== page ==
The Potential Therapeutic Role of Vitamins

Much interest has been expressed in the therapeutic role of vitamins in cancer patients. This has led a number of alternative and complementary practitioners to advocate the use of high-dose vitamins for cancer patients. It has been know for some time that some vitamin-deficiency states may predispose some individuals to develop cancer. In a study of 29 000 vegetarian Chinese with a high frequency of oesophageal cancer, subjects were given supplements of ^-carotene and vitamin E. Raising their daily intake above the minimum requirement reduced the incidence of deficiencies and reduced the number of oesophageal cancers. This type of study on vitamins and the etiology of cancer has led many practitioners and laypeople to extrapolate he role of vitamins into cancer treatment.

Although vitamins in food, especially vegetables and fruits, have been shown to be beneficial in reducing the incidence of particular types of cancer when included in the diet, the beneficial effects have not always been shown with vitamin and mineral supplements. Some supplements may promote tumor growth, as was seen in a study using ^-car-otene supplementation in patients with lung cancer. Supplementation increased the rate of tumor recurrence in such patients.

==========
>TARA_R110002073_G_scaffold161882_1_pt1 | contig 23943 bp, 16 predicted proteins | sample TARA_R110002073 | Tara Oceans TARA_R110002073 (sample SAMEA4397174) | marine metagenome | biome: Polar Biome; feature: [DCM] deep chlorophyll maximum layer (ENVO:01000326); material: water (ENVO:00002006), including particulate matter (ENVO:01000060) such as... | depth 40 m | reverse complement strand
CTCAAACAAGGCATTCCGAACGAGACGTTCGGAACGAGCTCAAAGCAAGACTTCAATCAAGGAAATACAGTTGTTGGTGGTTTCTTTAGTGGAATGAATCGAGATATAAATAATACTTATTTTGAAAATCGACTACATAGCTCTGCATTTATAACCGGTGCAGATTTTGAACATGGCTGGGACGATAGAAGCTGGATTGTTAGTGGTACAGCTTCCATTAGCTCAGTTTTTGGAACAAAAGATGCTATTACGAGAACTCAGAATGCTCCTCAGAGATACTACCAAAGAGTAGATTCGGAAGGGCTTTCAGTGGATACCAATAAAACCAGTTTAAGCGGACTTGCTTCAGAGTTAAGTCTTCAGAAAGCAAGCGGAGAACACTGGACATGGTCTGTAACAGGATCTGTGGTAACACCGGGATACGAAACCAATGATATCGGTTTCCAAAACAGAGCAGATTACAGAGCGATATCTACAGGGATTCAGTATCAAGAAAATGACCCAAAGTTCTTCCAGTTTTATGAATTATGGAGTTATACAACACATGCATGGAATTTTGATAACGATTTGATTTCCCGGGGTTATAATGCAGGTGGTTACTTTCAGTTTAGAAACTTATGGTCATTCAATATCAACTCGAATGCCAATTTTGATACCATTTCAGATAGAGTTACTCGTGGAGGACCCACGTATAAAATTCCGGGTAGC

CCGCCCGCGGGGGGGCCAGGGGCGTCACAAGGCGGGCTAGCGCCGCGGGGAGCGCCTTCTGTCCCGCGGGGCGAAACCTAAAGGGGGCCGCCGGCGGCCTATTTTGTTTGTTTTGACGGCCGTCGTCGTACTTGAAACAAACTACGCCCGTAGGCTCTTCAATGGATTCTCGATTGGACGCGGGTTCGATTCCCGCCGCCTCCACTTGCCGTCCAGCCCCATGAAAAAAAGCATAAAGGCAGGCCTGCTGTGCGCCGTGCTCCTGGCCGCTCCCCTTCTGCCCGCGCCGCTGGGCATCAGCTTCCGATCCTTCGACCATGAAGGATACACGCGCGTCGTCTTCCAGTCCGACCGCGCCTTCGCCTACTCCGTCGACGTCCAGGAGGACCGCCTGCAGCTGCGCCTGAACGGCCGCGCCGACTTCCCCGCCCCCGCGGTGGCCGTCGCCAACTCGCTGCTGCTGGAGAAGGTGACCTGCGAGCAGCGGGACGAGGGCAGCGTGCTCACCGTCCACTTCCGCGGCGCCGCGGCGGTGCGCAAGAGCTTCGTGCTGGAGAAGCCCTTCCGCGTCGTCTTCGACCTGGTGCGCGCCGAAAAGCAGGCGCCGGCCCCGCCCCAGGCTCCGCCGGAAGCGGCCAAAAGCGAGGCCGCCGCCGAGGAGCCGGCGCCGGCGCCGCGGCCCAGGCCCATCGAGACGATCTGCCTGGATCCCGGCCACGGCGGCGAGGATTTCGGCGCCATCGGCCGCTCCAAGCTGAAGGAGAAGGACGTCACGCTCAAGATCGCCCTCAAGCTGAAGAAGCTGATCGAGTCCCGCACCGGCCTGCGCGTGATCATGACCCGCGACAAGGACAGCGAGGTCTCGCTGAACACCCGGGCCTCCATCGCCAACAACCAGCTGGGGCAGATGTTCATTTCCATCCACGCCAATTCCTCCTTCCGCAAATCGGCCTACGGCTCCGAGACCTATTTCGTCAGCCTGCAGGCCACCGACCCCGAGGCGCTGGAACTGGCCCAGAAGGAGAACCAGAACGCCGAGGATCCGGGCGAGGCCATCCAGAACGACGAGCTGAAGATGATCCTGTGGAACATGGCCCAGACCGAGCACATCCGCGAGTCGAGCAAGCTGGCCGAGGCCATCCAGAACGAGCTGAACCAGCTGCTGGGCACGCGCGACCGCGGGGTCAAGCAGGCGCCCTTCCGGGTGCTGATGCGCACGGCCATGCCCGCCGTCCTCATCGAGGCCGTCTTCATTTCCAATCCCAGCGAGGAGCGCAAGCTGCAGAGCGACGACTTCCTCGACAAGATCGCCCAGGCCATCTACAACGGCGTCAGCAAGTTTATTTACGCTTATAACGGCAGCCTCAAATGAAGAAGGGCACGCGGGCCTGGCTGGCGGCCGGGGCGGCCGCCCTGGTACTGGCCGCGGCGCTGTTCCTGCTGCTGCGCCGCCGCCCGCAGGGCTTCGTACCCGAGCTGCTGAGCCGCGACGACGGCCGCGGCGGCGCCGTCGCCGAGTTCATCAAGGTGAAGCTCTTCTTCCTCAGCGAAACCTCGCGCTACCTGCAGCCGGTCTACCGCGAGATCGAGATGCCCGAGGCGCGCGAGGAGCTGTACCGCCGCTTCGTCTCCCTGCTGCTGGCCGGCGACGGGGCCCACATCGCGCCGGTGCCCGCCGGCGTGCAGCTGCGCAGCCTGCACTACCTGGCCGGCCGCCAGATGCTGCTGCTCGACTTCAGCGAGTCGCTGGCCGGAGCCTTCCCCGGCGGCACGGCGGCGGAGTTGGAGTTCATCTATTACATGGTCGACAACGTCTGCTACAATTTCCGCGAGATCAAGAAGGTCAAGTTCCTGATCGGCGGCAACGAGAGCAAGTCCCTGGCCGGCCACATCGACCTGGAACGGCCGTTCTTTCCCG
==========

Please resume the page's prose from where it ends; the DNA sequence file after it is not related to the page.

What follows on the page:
The potential therapeutic role of vitamins, such as vitamins D, K, B6, B12, and folate, has been investigated. However, additional studies are required to determine the role, if any, of such vitamins. It may be that some vitamins help protect against the side effects of tumor therapy, whereas some may modify tumor growth. Excessive dietary supplementation in cancer patients should be avoided until further evidence is available on the effects of vitamins on tumor growth.

See also: Cancer: Epidemiology and Associations Between Diet and Cancer; Epidemiology of Gastrointestinal Cancers Other Than Colorectal Cancers; Epidemiology of Lung Cancer; Effects on Nutritional Status. Cobalamins. Colon: Nutritional Management of Disorders. Diarrheal Diseases. Eating Disorders: Anorexia Nervosa. Folic Acid. Nutritional Support: Adults, Enteral; Adults, Parenteral; Infants and Children, Parenteral. Supplementation: Dietary Supplements. Vitamin B6. Vitamin D: Physiology, Dietary Sources and Requirements. Vitamin E:

Metabolism and Requirements; Physiology and Health Effects. Vitamin K.

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